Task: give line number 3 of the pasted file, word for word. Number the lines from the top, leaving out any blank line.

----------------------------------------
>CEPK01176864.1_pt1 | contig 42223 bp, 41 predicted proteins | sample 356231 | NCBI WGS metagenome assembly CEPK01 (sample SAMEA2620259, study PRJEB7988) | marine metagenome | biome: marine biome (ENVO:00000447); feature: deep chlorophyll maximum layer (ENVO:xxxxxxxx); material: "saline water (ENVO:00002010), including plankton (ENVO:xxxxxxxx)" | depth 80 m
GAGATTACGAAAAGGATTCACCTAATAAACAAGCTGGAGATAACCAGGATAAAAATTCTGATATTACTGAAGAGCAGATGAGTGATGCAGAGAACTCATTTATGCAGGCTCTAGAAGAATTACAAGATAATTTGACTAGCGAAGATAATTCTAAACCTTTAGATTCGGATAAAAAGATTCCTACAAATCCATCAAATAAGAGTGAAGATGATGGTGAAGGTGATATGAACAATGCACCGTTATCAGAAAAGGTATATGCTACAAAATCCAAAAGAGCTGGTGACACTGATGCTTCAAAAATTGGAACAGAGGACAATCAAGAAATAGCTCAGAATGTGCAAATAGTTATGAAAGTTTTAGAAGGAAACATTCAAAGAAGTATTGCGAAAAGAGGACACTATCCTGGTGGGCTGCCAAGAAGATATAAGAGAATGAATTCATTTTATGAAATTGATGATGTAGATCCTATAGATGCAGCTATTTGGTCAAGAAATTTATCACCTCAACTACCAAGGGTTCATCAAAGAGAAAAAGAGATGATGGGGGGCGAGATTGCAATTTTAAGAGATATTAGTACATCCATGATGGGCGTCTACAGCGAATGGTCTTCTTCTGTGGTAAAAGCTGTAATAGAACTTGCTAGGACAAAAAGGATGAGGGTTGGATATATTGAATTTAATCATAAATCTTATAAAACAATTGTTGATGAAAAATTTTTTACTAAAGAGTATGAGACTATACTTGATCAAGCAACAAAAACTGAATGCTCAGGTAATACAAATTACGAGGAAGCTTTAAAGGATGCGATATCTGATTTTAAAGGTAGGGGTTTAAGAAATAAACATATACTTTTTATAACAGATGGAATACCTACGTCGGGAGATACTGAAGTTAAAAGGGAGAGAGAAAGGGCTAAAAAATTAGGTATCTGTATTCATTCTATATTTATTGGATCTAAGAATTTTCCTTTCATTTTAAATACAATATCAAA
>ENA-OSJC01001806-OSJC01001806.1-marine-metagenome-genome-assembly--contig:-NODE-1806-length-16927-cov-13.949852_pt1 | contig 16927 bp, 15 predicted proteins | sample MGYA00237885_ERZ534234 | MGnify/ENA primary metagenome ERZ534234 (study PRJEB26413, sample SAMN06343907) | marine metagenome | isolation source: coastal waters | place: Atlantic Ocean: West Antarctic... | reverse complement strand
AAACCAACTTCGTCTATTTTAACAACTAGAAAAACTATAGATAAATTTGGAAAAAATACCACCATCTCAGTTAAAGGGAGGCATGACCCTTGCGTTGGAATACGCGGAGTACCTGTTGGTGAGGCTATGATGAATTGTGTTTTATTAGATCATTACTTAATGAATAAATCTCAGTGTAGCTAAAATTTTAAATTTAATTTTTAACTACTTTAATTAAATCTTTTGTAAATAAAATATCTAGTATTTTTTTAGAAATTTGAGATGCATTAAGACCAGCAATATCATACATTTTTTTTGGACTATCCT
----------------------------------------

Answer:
>ENA-OSJC01001806-OSJC01001806.1-marine-metagenome-genome-assembly--contig:-NODE-1806-length-16927-cov-13.949852_pt1 | contig 16927 bp, 15 predicted proteins | sample MGYA00237885_ERZ534234 | MGnify/ENA primary metagenome ERZ534234 (study PRJEB26413, sample SAMN06343907) | marine metagenome | isolation source: coastal waters | place: Atlantic Ocean: West Antarctic... | reverse complement strand